Research articles on Antirheumatic Agents:
Combination therapy of disease-modifying antirheumatic drugs(DMARDs) in rheumatoid arthritis.
Use of disease-modifying antirheumatic drugs in patients with psoriatic arthritis.
Longterm maintenance therapy with disease modifying antirheumatic drugs.
  Celebrex (generic name: Celecoxib)  

Celebrex relieves the pain and inflammation of osteoarthritis and rheumatoid arthritis. It is the first of a new class of nonsteroidal anti-inflammatory drugs (NSAIDs) called "COX-2 inhibitors." Like older NSAIDs such as Motrin and Naprosyn, Celebrex is believed to fight pain and inflammation by inhibiting the effect of a natural enzyme called COX-2. Unlike the older medications, however, it does not interfere with a similar substance, called COX-1, which exerts a protective effect on the lining of the stomach. Celebrex is therefore less likely to cause the bleeding and ulcers that sometimes accompany sustained use of the older NSAIDs. Celebrex has also been found to reduce the number of colorectal polyps (growths in the wall of the lower intestine and rectum) in people who suffer from the condition called familial adenomatous polyposis (FAP), an inherited tendency to develop large numbers of colorectal polyps that eventually become cancerous.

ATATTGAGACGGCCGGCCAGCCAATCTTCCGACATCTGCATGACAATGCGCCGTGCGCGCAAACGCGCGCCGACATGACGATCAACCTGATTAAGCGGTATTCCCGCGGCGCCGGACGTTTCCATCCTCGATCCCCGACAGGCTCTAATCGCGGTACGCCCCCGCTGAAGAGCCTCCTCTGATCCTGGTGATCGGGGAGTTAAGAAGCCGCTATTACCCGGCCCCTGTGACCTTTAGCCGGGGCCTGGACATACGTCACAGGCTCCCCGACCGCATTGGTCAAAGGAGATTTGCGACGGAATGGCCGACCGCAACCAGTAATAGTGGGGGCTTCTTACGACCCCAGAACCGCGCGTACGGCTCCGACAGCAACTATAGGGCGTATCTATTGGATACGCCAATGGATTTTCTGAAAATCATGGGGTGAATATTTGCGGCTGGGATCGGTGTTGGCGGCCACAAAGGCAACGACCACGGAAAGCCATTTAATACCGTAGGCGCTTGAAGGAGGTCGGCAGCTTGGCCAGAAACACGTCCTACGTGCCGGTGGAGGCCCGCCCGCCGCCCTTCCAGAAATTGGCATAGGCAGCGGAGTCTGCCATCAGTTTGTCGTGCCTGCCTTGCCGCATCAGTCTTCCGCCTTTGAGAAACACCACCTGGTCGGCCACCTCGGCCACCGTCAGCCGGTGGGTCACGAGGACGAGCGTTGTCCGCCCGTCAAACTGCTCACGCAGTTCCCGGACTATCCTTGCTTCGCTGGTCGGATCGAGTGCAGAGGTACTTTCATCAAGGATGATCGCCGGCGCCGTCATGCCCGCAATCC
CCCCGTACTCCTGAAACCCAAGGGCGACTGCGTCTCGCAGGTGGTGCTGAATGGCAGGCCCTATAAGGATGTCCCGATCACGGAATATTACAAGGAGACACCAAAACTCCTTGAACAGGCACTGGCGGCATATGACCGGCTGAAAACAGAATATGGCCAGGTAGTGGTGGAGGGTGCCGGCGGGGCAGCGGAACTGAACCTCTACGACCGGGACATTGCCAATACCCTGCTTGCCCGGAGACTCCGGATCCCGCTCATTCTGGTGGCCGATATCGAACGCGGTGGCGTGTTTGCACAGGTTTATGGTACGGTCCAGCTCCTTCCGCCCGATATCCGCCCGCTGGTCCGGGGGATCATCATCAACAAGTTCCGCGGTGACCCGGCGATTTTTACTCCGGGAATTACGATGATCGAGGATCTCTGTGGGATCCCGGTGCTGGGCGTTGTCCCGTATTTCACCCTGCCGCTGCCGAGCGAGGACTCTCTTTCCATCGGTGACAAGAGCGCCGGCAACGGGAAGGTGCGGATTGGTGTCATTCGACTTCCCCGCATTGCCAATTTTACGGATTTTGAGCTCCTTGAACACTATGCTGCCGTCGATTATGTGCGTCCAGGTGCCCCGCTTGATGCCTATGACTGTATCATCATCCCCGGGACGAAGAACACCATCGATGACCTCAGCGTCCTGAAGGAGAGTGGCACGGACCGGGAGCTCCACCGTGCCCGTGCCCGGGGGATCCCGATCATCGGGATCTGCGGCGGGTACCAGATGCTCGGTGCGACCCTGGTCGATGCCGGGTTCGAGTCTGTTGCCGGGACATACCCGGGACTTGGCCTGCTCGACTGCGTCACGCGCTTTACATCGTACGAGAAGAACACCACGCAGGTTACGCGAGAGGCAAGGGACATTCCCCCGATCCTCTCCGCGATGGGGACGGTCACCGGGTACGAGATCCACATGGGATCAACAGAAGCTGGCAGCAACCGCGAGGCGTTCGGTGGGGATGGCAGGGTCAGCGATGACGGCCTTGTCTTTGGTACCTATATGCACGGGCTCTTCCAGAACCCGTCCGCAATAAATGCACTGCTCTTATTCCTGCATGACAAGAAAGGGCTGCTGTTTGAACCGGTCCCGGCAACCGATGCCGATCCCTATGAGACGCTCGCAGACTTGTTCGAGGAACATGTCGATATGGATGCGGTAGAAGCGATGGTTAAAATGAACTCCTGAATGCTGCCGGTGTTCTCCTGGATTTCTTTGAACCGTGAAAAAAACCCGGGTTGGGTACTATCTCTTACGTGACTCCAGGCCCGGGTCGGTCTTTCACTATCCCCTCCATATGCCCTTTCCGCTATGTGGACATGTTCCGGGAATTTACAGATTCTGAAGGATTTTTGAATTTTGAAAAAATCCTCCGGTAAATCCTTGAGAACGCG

You can find an extensive list of recent scientific research abstracts about Celebrex here

  METOPROLOL (brand names: Lopressor, Toprol XL)  

Metoprolol is used to treat high blood pressure. It also is used to prevent angina (chest pain) and heart attacks. It works by relaxing your blood vessels so your heart doesn't have to pump as hard. This medication is sometimes prescribed for other uses; ask your doctor or pharmacist for more information. Metoprolol also is used to treat abnormal heart rhythms

You can find an extensive list of recent scientific research abstracts about METOPROLOL here


Nippon Rinsho. 2002 Dec;60(12):2351-6
Combination therapy of disease-modifying antirheumatic drugs(DMARDs) in rheumatoid arthritis.
Kobayashi S, Kanai Y.
Department of Rheumatology, Juntendo University, School of Medicine.